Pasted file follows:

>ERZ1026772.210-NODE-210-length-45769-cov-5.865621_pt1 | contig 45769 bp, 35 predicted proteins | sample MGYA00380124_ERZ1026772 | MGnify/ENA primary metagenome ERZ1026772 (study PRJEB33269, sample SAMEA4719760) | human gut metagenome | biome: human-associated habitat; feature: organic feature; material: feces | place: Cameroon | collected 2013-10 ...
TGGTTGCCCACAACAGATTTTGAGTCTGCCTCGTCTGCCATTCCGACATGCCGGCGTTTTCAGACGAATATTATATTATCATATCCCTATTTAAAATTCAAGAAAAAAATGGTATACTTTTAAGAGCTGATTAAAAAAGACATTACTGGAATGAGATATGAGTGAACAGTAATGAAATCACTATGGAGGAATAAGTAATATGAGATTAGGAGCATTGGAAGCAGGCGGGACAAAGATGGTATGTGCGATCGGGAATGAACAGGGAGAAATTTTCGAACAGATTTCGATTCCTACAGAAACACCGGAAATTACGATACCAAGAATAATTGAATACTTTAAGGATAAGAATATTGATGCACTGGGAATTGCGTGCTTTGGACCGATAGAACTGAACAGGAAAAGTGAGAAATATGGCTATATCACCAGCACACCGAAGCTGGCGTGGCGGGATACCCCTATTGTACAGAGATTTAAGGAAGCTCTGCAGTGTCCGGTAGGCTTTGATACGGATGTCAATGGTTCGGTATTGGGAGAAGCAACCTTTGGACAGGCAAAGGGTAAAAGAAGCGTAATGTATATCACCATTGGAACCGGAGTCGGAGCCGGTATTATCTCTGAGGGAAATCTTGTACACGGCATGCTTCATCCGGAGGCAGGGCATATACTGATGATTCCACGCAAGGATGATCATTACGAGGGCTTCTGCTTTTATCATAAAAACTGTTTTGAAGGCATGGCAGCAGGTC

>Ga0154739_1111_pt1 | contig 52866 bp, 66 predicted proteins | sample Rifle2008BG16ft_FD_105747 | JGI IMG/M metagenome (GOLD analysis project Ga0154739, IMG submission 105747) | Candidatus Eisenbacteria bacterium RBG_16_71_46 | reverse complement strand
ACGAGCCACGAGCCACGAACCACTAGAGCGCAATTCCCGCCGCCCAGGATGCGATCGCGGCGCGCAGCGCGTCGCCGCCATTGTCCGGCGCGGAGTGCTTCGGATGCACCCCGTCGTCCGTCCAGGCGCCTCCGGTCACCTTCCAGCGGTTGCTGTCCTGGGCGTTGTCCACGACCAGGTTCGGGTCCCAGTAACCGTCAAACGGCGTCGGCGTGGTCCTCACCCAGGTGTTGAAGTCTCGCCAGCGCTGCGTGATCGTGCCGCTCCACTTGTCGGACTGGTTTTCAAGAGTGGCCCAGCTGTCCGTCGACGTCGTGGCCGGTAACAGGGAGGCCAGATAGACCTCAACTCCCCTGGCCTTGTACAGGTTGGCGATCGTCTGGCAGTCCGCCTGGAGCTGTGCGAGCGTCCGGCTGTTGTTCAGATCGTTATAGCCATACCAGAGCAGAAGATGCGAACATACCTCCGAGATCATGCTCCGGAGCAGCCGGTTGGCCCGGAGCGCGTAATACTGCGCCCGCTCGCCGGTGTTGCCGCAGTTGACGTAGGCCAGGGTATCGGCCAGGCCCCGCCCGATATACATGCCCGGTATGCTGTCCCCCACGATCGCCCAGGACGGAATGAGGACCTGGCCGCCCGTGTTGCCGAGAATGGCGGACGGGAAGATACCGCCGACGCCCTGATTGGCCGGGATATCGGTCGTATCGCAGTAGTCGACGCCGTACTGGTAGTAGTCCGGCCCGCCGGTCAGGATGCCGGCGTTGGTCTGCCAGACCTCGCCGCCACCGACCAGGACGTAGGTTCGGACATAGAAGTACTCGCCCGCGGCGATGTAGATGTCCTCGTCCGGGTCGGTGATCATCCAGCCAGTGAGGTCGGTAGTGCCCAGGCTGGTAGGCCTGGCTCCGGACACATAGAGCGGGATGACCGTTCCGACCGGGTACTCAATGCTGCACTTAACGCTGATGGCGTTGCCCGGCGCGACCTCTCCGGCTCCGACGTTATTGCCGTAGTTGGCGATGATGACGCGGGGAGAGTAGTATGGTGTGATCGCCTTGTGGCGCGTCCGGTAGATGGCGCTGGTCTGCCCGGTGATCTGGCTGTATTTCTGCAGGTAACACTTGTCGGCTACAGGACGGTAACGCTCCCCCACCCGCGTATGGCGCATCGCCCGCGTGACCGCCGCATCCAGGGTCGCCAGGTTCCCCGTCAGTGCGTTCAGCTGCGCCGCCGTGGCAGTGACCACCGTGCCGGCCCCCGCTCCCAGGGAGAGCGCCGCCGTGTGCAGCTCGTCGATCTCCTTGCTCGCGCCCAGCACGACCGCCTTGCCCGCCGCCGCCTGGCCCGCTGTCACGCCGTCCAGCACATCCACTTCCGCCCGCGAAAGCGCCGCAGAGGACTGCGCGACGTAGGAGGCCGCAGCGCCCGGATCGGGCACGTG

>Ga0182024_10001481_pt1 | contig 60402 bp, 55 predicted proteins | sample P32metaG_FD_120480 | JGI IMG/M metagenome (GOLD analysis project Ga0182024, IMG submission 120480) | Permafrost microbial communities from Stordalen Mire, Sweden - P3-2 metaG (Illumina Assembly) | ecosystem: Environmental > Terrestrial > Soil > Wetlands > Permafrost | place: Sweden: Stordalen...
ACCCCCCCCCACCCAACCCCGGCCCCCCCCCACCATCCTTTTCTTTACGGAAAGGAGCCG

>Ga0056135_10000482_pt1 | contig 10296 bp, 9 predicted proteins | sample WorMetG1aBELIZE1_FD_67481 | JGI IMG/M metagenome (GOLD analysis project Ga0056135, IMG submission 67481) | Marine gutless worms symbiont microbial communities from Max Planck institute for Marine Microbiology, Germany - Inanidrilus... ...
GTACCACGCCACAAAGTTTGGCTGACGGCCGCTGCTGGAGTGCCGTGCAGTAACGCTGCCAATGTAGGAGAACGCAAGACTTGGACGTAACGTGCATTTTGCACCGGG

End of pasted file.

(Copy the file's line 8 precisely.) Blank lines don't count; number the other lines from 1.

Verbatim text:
GTACCACGCCACAAAGTTTGGCTGACGGCCGCTGCTGGAGTGCCGTGCAGTAACGCTGCCAATGTAGGAGAACGCAAGACTTGGACGTAACGTGCATTTTGCACCGGG